You are entitled to present documentary evidence to the hearing officer and you have the legal right, during normal business hours, to examine and copy documentary evidence in the Registry’s possession.

You have the right to call witnesses, cross-examine adverse witnesses, and to testify on your own behalf. At least 2 days prior to your hearing, you have the right to discover the identities of any adverse witnesses. Subpoenas may be issued in accordance with G.L. c. 30A § 12. The standard of proof used at RMV hearings is the civil preponderance of the credible evidence standard, which is much lower than the criminal “beyond a reasonable doubt” standard.

When the evidentiary record is closed, the Registry is required to issue a decision within 10 business days. This does not necessarily mean that the Registry is required to render a decision within the 10 day period immediately following the actual hearing. The Hearing Officer is allowed to keep the record open for the receipt of additional evidence and documentary evidence which may come from police departments, courthouses, motor vehicle departments in other jurisdictions, or various other sources. The 10 day period does not commence until the record is closed.

If you are aggrieved by an adverse decision of the Registrar of Motor Vehicles, in accordance with G.L. c. 90 § 28, you have the right to appeal by going before the Division of Insurance, Board of Appeal. The Board has the power to reverse, modify, or vacate any RMV decision. Legal representation is strongly recommended.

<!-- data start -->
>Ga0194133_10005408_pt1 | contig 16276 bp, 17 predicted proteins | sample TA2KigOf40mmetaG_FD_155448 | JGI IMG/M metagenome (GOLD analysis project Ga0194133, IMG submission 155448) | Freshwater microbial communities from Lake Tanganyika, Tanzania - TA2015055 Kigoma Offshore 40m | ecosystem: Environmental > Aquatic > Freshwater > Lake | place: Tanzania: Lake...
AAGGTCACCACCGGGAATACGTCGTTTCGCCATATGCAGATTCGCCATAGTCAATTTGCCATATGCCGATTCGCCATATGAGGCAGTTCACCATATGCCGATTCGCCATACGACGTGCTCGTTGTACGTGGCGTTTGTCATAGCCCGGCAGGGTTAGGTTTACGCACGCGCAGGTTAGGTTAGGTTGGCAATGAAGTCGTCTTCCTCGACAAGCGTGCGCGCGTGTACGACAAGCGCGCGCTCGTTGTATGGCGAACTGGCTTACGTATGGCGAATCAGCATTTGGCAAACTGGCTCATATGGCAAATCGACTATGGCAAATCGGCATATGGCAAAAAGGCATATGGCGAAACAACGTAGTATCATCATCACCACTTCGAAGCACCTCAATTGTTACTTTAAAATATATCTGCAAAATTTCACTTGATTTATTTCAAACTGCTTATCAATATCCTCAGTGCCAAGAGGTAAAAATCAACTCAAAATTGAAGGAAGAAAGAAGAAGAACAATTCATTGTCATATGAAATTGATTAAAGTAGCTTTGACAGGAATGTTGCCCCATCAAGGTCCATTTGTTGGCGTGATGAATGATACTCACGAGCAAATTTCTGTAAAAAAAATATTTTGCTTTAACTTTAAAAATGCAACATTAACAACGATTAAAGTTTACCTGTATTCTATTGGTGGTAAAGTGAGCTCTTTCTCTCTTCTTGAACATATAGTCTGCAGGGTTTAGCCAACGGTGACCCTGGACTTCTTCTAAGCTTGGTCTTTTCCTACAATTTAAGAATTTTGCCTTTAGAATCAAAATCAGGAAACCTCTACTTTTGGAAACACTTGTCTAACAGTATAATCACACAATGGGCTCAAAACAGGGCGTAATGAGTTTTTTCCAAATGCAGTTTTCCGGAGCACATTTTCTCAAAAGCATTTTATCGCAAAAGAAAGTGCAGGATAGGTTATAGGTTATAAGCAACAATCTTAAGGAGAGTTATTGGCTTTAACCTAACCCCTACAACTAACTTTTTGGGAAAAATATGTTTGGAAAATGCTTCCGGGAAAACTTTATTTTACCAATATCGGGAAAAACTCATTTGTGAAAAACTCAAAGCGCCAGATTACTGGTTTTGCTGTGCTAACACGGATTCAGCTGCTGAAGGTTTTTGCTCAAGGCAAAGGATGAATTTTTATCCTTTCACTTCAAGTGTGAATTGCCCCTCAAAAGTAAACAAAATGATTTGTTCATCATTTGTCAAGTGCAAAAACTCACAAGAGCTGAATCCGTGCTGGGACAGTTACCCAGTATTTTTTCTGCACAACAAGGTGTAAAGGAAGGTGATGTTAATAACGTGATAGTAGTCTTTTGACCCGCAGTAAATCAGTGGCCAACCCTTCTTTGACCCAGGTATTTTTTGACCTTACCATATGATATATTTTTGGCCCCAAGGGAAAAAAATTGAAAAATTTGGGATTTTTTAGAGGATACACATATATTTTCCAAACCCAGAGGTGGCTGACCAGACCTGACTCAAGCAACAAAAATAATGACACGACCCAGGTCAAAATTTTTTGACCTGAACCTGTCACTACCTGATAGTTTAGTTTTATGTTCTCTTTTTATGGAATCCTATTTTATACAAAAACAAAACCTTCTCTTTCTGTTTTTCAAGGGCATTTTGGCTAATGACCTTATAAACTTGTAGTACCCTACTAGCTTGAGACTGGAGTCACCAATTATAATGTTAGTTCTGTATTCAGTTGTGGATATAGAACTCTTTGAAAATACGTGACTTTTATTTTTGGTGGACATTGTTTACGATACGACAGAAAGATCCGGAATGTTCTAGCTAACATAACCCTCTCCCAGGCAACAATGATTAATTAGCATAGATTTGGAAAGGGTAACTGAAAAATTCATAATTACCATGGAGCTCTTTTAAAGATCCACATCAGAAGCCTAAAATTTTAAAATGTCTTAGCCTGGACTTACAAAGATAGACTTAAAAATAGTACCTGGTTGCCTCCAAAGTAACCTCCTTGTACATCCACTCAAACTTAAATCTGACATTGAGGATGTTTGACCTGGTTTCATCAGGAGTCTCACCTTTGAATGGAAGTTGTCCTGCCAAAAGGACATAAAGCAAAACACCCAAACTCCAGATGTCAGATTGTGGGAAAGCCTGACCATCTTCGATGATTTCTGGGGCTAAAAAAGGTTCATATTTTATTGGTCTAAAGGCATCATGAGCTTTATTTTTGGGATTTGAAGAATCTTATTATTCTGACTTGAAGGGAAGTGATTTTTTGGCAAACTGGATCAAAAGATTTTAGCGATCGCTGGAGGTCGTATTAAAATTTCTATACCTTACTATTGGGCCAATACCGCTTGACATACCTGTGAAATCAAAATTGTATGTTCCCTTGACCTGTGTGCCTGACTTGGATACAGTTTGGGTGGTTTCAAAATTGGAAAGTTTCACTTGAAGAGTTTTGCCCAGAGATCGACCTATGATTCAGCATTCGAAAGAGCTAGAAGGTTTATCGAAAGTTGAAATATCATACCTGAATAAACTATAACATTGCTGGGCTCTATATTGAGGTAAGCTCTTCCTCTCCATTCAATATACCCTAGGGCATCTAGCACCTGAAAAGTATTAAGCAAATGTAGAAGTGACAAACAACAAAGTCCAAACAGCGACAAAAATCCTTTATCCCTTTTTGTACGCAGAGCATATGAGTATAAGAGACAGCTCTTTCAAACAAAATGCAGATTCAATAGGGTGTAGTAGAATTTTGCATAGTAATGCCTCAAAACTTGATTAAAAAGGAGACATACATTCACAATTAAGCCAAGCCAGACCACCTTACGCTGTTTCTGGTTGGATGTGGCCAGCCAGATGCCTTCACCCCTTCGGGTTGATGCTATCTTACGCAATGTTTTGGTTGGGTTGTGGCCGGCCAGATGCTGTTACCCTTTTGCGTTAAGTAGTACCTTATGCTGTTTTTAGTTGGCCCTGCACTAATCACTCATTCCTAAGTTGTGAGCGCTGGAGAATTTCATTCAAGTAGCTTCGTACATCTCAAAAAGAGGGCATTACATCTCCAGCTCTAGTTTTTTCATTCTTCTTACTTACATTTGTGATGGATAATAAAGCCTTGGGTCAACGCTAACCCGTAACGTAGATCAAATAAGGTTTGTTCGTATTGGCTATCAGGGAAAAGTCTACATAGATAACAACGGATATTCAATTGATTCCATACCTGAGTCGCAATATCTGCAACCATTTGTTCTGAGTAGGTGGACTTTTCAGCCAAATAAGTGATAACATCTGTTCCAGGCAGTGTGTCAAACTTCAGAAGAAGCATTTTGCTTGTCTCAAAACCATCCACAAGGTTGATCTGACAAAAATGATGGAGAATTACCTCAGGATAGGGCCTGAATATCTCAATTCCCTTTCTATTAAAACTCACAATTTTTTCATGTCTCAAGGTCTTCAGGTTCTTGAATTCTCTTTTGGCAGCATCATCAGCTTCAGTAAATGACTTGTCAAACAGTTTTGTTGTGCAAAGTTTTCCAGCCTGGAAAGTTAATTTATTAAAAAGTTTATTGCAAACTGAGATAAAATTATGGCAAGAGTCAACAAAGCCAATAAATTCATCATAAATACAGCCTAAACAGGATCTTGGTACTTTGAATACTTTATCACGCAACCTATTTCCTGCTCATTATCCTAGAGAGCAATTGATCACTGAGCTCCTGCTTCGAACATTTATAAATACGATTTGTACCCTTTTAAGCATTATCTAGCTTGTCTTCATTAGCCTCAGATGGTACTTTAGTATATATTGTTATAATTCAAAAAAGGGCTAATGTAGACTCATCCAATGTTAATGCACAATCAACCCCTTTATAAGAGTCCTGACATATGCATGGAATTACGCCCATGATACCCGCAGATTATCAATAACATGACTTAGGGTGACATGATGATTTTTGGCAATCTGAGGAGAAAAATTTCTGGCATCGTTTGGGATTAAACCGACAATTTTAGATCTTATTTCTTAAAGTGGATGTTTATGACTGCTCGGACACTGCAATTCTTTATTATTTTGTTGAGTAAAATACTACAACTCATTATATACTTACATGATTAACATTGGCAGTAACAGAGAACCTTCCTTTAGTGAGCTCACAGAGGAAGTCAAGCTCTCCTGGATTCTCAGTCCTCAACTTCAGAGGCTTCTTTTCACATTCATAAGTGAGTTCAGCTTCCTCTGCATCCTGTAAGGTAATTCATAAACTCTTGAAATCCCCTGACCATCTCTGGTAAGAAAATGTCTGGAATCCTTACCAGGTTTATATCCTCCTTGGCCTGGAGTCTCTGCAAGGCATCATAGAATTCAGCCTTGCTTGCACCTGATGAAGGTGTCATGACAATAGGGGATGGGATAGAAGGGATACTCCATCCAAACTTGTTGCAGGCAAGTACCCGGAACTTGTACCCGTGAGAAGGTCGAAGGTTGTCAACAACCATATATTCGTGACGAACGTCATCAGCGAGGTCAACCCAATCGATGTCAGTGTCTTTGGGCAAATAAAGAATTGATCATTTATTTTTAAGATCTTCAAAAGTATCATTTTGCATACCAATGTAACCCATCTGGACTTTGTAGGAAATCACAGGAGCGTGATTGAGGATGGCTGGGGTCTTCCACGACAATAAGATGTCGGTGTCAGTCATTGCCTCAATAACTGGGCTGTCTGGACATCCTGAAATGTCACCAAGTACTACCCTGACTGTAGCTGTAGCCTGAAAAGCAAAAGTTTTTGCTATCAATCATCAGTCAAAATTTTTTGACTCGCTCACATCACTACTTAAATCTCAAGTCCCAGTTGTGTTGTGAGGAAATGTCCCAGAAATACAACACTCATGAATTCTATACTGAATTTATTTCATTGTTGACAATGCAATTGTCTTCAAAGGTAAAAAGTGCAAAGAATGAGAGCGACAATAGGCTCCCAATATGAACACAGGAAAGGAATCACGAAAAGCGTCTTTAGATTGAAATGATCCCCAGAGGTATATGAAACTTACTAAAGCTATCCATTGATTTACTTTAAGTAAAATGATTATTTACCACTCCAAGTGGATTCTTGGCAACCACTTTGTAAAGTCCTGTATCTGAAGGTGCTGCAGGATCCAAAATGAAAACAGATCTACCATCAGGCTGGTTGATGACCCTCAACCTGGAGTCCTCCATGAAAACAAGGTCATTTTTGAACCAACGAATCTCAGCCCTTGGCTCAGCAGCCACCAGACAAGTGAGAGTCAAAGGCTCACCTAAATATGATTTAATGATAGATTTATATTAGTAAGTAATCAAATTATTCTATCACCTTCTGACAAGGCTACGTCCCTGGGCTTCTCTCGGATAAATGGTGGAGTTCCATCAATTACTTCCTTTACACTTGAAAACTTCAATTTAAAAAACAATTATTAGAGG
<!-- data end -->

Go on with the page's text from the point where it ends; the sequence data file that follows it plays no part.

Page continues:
The Real ID Act of 2005

The Massachusetts Department of Transportation (MassDOT) is working toward compliance with the Federal Real ID Act and the Registry of Motor Vehicles (RMV) now issues driver’s licenses which are Real ID Act Compliant.

These new secure driver’s licenses will be required for entry into federal buildings and to board domestic fights. However, individuals who have a valid U.S. passport or passport card can use those documents to prove their identities instead of a driver’s license.

The Real ID Act of 2005 was passed to protect against terrorism and it requires motor vehicle departments across the country to meet new security requirements regarding the issuance of official identification cards and driver’s licenses. These new credentials have both public and secret security features to resist counterfeiting, identity theft, license fraud, and illegal duplication. Massachusetts residents will have until October of 2020 to obtain Real ID Act Compliant Driver’s Licenses. Pursuant to an extension granted by the U.S. Department of Homeland Security, current MA driver’s licenses can be used until the deadline.

The current Massachusetts RMV Policy is that no driver’s license of any type may be issued or granted to a person who is not lawfully present in the United States. The Registry enforces this policy by requiring that driver’s license applicants have at least an Employment Authorization Document (EAD) for a Class D license and a Permanent Resident ID or “green card” for a CDL (Commercial Driver’s License).

With the nationwide implementation of the Real ID Act, the Registry will likely be discovering and investigating additional cases of license fraud, which can result in criminal prosecution pursuant to G.L. c. 90 § 24B and mandatory license revocations.

Anyone who receives a letter from the Mass. RMV regarding license fraud is entitled to legal representation at any Registry Hearing, including those hearings conducted at the Special Investigation Unit / Enforcement Services Department of the Registry of Motor Vehicles, which is located at 25 Stuart Street in Boston. This unit is staffed with highly trained State Troopers and other personnel who investigate identity theft and license fraud cases. This is the only location were license fraud hearings are conducted in Massachusetts.

New DUI Marijuana Court Ruling